Economic Development

Bridging the gap: Can universal income help boost global innovation?

July 19, 2017


July 19, 2017

Ellie Martin


Ellie Martin is co-founder of Startup Change group. Her works have been featured on Yahoo! , Wisebread, AOL, among others. 

Universal basic income is not a novel concept.

Introduced as early as the 1500s, governments have entertained the idea of introducing a basic living wage to combat various issues confronted by societies around the world. From . Now in the digital age, humans are more connected than ever before but still face vast inequality. While the idea of actualising basic incomes could certainly ease social issues, there is also the potential for this inherently social take to make our world a more innovative, creative place.

Basic income can increase skill sharing and collaboration

For many young entrepreneurs, it can hard to f and resources needed to dedicate to skill sharing and collaboration. It takes time to build genuine and productive social networks, and as most people know, time is money. But, imagine if we didn’t have to worry about making enough money to pay the bills and could focus our time and energy on working together.

One of the many arguments supporting universal income is that it could be focused on improving the way our society functions, giving people a basic living wage to give them more freedom to share their skills and knowledge free of cost. Independent of financial burdens, entrepreneurs and businesses would to collaborate and to extend their services to companies that may not have the money to afford certain expertise otherwise.

Basic incomes could ease worry surrounding potential job loss

In times of economic crisis, it can be hard for business to , as workers are understandably stressed about losing jobs. . While technological advancements in artificial intelligence have been astounding, we also need to be sure we don't forget about the human power behind them. A basic income could serve as a safety net, not in the traditional sense of welfare, which takes a considerable amount of effort to acquire, but rather a basic right entitled to all.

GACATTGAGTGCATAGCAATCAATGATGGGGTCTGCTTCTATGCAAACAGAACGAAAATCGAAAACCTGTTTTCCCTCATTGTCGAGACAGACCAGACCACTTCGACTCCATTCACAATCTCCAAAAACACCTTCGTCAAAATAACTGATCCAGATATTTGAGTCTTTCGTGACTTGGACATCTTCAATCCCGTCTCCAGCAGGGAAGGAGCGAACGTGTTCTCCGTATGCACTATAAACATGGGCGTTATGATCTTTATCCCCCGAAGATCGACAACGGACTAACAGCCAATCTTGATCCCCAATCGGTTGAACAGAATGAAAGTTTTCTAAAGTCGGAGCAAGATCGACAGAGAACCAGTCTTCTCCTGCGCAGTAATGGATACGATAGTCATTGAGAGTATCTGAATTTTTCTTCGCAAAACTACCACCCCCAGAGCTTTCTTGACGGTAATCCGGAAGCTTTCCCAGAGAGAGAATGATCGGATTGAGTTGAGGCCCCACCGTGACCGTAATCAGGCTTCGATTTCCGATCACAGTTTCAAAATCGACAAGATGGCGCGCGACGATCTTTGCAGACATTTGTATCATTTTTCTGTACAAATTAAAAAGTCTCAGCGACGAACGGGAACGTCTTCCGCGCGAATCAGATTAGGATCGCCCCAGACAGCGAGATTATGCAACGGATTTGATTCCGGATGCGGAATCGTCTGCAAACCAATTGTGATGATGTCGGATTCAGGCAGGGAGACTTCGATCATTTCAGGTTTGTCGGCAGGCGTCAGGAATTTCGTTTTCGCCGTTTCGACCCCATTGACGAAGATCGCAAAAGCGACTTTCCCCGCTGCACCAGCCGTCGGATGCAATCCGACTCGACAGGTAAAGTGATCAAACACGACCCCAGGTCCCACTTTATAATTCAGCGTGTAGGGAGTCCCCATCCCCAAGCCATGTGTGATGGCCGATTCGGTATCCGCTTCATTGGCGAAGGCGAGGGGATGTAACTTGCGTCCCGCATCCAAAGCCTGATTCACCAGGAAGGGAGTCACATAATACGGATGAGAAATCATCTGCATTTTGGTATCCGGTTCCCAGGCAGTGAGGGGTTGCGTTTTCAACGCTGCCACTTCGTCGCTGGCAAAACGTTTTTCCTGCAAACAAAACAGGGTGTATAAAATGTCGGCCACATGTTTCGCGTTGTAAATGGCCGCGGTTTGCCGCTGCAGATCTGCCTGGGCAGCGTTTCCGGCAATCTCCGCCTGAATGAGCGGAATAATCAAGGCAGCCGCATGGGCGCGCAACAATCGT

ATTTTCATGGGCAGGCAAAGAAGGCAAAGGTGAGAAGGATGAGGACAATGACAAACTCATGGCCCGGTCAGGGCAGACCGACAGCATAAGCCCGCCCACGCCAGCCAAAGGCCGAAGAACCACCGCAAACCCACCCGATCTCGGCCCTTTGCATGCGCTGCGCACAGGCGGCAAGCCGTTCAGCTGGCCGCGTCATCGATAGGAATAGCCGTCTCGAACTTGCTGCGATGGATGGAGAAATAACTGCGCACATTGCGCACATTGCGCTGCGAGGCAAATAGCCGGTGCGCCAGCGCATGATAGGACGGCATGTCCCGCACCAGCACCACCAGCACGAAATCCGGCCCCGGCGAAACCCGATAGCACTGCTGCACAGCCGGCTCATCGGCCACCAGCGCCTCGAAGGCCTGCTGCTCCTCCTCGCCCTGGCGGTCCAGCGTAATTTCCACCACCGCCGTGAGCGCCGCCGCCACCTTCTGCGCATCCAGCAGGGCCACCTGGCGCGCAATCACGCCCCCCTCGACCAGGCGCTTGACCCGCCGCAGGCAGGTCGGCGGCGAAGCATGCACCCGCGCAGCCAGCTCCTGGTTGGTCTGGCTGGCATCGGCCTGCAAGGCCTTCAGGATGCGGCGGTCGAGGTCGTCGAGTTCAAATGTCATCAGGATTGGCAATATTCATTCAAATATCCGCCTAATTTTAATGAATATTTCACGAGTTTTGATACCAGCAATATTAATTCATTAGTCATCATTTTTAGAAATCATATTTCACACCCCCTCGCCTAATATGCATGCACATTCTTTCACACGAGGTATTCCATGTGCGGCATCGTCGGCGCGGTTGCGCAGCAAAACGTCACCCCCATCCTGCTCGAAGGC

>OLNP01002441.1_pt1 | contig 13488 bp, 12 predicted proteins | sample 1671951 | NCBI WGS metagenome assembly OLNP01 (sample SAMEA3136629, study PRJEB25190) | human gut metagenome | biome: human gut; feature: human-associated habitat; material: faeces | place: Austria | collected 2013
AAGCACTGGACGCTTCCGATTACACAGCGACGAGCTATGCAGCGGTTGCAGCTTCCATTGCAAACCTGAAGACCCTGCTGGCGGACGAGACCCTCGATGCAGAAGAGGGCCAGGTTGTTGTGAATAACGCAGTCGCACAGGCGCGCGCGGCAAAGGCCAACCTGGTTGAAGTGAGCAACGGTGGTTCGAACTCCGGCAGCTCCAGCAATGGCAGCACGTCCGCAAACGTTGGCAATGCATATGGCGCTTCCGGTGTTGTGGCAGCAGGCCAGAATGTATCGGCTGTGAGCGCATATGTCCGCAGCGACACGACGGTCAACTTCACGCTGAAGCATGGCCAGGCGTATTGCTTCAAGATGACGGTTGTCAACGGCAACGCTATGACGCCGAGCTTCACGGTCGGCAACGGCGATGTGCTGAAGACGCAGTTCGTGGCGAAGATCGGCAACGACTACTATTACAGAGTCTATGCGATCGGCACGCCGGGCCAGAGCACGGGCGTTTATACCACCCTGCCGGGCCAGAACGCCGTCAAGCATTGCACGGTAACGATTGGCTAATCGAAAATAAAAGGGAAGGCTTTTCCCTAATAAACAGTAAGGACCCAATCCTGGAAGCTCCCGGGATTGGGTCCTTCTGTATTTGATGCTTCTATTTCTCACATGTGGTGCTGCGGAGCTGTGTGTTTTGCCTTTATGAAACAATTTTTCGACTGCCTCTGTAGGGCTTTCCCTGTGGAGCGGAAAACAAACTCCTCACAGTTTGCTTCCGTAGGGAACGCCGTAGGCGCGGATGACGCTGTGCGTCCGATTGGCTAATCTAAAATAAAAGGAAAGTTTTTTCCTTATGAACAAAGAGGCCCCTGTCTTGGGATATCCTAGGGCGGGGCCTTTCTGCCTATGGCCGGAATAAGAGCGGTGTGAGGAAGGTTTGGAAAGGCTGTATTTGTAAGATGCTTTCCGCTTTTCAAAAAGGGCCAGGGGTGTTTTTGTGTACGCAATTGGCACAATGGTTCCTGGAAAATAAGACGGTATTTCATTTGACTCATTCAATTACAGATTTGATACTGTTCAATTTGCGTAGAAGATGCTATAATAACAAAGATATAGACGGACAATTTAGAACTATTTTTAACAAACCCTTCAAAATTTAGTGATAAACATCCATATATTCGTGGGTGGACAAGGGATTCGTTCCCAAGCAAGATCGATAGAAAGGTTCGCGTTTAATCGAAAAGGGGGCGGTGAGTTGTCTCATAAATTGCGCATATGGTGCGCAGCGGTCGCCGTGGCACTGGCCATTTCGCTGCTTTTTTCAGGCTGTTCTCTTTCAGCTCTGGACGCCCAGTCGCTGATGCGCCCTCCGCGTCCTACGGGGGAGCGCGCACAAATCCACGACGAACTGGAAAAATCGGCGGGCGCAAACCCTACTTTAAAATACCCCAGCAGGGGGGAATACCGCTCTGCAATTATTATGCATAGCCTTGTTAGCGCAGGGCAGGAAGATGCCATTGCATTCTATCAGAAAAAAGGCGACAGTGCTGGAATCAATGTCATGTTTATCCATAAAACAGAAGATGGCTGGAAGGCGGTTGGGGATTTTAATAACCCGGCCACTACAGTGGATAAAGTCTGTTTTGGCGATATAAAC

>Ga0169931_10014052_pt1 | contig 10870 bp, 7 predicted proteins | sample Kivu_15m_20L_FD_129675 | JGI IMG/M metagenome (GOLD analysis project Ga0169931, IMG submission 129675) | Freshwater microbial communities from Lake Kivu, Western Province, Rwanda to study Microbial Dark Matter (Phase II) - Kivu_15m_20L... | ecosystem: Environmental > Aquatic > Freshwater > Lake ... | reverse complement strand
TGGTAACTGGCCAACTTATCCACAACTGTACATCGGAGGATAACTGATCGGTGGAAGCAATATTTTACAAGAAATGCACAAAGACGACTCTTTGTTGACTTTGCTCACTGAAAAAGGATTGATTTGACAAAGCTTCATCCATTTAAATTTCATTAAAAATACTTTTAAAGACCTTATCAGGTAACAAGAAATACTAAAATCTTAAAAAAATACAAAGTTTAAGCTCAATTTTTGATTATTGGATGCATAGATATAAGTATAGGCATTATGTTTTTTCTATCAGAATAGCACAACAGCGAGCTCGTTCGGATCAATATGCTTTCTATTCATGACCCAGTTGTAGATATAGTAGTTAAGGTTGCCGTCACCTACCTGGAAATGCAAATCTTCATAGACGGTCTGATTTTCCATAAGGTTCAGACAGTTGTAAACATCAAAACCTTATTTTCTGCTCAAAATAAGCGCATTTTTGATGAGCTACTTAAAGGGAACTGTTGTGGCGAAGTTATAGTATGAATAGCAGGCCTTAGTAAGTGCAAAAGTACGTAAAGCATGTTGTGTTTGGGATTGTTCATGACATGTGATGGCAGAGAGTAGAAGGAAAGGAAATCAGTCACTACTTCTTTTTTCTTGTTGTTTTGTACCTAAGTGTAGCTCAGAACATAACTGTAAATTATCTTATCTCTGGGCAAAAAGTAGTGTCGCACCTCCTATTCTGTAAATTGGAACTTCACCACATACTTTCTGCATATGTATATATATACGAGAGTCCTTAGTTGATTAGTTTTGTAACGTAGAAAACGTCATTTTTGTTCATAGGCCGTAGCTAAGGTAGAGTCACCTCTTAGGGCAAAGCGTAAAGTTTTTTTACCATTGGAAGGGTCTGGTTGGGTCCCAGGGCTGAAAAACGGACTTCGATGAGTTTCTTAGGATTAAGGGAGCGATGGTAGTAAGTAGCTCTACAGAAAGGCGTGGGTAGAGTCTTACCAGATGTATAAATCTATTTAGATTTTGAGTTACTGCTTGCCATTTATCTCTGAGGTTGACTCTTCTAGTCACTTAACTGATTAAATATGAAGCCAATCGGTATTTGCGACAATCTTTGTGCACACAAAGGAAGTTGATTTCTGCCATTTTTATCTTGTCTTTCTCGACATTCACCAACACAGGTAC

Universal basic income could enrich the freelance ecosystem

The freelance economy has grown by leaps and bounds in recent years, squashing any preconceived notions that self-employed workers are lazy and unproductive. In fact, it’s exactly the opposite. The freelance workforce has contributed to the development of more diversified global workforce and has influenced communities around the world to embrace a more flexible and autonomous workforce. While there are plenty of freelancers who will swear by the open road lifestyle, there are an equal amount that will tell you freelancing certainly has its challenges. From having to care for your own taxes, to making sure your clients respect payday, it can be difficult for those without a financial safety net to launch their freelance career. , which would benefit not only freelancers themselves but the global workforce.

Universal basic income could teach us more about what we need

With such a heavy focus on earning a living, it's easy to forget what we need as a global society. With less pressure on having to sustain our personal lives, workers could spend their time and energy investing in the greater good. While there are voices that have spoken out against the idea of basic income, claiming it will make workers less motivated, advancements in market research have proven the exact opposite. As we become more interconnected , there is now a wealth of data highlighting what needs to be done in order to improve wellbeing in the workplace. Analysis has shown that it’s not just a fair salary and enough vacation days, but socialising that boosts workplace well-being on the whole. , which would make more room for organic innovation to take place.

While the world is still a long way from seeing complete and equal societies, the growing discussion regarding universal basic income is a positive sign that we are moving in the right direction.



The views and opinions expressed in this article are those of the authors and do not necessarily reflect the views of The Economist Intelligence Unit Limited (EIU) or any other member of The Economist Group. The Economist Group (including the EIU) cannot accept any responsibility or liability for reliance by any person on this article or any of the information, opinions or conclusions set out in the article.

Enjoy in-depth insights and expert analysis - subscribe to our Perspectives newsletter, delivered every week